Picture the narrow streets and overhanging houses, the shop fronts bulging over the narrow, cobbled, post-guarded footways, with creaking sign boards overhead, and wares of all kinds hung and strewn outside; the filthy kennels, deep in reeking mud; the rough roadway pitted with holes, where shouting hackney-coachmen, jostling chairmen, and insolent footmen thrust their way through, scattering mud and dust on luckless pedestrians; the miserable glimmer of dripping oil lamps at night, when thieves and footpads roamed at large and at ease, the only protection for wayfaring honest folk being a few decrepit old watchmen encumbered with immense coats, lanthorns, rattles, and long poles. Refuse thrown out from upper windows, waterspouts from the roof fronts, stenches from the uncleansed open sewers, derelict houses where lean swine and scavenger dogs forgathered, till they fell with a crash on ill-fated passers-by – these were but a tithe of the perils of the Londoner of those "good old times".
From Reginald Blunt, Mrs Montagu, 'Queen of the Blues' (London 1923), quoting Gay's Trivia of 1714
Henry Cort has two spells in London. The first is from 1757 (or possibly earlier) to 1776, when he is working as a navy agent in Crutched Friars, not far from the Tower. The second spell is from 1789 to 1800, from the time his iron business collapses until his death, when he lives at Devonshire Street (now Boswell Street) on the east side of Bloomsbury.
In many ways London during Cort's time has changed little since the beginning of the century: a noisy, smelly, vibrant metropolis, stretching on both sides of the river from Chelsea to Rotherhithe. The population in 1760 is estimated as 650,000.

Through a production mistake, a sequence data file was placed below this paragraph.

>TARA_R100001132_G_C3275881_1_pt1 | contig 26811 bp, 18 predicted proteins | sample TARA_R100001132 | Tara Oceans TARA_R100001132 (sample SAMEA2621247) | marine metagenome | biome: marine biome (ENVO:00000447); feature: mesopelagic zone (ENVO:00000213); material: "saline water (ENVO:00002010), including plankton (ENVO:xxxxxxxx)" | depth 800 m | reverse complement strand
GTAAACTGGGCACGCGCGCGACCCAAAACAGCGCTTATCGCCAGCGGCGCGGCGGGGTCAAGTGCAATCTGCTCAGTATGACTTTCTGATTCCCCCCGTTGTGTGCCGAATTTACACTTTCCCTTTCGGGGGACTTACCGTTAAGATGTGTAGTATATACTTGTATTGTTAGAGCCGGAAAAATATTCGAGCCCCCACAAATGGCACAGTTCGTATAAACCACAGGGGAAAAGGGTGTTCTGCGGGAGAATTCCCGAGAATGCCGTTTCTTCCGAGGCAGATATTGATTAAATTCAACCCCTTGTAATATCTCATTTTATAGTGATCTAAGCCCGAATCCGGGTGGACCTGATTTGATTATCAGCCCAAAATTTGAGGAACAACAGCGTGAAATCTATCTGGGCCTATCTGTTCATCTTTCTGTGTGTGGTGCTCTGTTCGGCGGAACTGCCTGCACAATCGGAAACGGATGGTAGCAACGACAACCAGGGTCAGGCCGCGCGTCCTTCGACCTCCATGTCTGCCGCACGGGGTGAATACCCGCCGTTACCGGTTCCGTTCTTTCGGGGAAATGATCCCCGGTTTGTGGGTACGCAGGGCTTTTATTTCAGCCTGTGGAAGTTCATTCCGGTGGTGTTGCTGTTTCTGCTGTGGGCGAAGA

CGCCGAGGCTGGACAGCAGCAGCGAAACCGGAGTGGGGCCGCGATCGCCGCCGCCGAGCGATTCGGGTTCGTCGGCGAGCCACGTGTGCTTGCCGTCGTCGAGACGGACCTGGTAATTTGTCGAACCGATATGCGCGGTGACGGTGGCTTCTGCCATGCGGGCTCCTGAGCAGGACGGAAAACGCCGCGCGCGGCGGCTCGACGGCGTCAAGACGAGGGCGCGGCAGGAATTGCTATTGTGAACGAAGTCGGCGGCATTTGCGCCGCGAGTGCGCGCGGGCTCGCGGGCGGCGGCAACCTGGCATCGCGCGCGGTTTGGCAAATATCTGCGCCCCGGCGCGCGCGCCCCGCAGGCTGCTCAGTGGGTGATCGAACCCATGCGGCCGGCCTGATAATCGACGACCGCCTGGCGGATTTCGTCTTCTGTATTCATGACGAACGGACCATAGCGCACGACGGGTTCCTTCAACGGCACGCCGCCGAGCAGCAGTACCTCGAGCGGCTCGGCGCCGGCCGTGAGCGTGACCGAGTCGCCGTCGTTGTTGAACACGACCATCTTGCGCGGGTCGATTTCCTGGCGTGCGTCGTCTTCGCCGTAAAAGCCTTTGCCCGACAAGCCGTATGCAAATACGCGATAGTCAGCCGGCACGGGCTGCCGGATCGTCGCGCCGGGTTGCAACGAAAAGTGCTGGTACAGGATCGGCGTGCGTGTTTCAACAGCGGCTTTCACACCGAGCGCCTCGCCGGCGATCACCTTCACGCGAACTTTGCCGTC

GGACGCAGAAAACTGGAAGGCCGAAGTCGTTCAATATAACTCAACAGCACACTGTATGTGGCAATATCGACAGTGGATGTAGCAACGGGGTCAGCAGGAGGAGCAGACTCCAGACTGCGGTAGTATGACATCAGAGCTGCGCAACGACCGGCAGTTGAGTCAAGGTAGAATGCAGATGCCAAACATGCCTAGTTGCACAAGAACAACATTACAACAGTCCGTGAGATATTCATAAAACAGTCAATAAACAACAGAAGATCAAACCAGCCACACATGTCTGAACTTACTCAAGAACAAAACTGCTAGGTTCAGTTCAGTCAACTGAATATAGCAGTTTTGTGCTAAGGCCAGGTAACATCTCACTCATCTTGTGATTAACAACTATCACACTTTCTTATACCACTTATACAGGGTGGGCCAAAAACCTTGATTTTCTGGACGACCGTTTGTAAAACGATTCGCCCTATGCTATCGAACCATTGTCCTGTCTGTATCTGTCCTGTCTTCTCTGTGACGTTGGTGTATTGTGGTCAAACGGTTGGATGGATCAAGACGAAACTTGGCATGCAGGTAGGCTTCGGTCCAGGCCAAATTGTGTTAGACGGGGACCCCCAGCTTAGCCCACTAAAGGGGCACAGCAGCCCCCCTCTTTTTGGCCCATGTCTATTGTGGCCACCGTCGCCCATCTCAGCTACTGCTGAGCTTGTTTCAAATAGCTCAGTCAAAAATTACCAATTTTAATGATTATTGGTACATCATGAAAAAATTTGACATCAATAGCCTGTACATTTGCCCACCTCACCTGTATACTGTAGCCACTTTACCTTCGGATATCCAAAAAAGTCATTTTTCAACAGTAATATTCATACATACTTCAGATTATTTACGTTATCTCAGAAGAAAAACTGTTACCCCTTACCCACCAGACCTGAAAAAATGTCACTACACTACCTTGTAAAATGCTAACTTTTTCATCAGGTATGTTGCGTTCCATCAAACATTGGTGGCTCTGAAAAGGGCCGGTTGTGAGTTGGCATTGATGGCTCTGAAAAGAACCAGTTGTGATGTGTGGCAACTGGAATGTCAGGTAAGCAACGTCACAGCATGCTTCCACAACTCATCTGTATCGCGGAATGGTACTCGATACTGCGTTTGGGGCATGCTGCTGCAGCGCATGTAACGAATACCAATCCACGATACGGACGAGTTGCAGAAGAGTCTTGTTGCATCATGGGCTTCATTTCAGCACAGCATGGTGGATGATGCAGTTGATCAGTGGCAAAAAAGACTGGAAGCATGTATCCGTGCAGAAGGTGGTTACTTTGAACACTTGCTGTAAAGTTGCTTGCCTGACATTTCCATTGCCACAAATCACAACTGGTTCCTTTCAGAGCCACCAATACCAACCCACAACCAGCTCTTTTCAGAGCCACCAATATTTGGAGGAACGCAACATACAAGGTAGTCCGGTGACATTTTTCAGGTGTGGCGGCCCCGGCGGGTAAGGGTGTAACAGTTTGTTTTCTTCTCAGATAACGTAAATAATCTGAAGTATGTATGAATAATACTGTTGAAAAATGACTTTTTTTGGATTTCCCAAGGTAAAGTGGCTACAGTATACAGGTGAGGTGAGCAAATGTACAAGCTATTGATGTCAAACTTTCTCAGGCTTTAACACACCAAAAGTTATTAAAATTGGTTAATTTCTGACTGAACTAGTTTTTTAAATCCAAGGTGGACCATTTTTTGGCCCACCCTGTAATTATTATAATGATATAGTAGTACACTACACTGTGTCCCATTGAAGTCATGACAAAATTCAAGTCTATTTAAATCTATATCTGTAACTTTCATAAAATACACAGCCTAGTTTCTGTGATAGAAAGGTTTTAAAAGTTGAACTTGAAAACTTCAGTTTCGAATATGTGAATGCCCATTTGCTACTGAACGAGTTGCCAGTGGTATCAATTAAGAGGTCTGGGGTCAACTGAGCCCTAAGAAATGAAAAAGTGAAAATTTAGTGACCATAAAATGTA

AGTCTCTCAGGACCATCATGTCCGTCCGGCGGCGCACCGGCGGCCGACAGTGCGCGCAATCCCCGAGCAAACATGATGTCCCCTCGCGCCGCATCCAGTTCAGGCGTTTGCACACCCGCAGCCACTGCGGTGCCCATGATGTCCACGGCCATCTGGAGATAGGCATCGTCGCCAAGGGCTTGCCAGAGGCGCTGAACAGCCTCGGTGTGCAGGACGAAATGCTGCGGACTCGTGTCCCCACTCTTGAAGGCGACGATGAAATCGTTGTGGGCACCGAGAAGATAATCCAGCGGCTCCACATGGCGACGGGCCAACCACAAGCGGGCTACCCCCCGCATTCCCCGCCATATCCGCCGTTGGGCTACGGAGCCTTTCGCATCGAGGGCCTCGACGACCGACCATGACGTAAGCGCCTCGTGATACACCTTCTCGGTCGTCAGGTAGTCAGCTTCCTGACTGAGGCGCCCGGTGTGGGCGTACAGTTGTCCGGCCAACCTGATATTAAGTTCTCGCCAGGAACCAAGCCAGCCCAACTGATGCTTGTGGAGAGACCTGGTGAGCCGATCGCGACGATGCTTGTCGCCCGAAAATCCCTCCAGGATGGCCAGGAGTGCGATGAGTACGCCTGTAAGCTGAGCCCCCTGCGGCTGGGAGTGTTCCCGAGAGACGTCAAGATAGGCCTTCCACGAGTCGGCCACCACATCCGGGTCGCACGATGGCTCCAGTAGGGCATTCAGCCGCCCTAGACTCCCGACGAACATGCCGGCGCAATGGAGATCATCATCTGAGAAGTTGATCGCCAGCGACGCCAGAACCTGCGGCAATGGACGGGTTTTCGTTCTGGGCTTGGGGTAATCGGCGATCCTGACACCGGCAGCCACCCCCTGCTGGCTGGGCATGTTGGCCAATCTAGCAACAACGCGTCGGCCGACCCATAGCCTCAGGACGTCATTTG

I never could be poetical in this Town, if my imagination was preparing to rise on the wings of the Eagle in that moment perhaps a wretch under the window cryd oysters, and I have been immediately awakend from the vision.
From letter of Elizabeth Montagu, February 1778
Governance of London
As a municipality it covers four administrative areas. Between the cities of London and Westminster, the county of Middlesex protrudes like a tongue, while the river's south bank is in Surrey.
It was estimated in 1737 that none could bear the costs of being Lord Mayor on an income of less than £15,000.
From N Rogers, ‘Money, land and lineage: the big bourgueoisie of Hanoverian London’ [Social History Oct 79 Vol 4 No 3]
Before its embankment in the nineteenth century, the Thames has a wider spread. It is a major transport route: a boat trip from London Bridge to Westminster costs sixpence.
Westminster Bridge, the second crossing, opened in 1750. Around 1756 major works were carried out on London Bridge: buildings were removed, and the central span doubled.
The third crossing, Blackfriars Bridge, is opened in 1769 by Lord Mayor Sir Thomas Chitty.
Drinking water is supplied to the city from open aqueducts, and can become very contaminated. One water company is at Broken Wharf south of St Pauls, others at Charing Cross and Chelsea.
St Bartholomews, St Thomas, and Bedlam Hospitals have been around before the eighteenth century, which saw the building of Westminster, Guy's, St George's, London, and Middlesex Hospitals.
London is really dangerous at this time: the pick-pockets, formerly content with mere filching, made no scruple to knock people down with bludgeons in Fleet-street and the Strand, and that at no later hour than eight o'clock at night...
From letter of William Shenstone, 30 May 1744
The Bow Street Runners were founded by Henry Fielding before 1753. Prime Minister the Duke of Newcastle is persuaded in 1757 to give them a grant of £400 per year of public money "after they had broken up several gangs and arrested a number of notorious thieves and highwaymen", according to L W Cowie, Hanoverian England 1714-1837.
Many travel around the city on horseback. Those who can afford it hire a Hackney coach, or a chair if they are very rich.
There is a regular service of horse-pulled coaches to outlying parts such as Bromley, Camberwell, Hackney, Clapham, Hampstead etc.
By 1773 there were 37 daily suburban services leaving the City and also the West End.
From N Rogers, ‘Money, land and lineage: the big bourgueoisie of Hanoverian London’.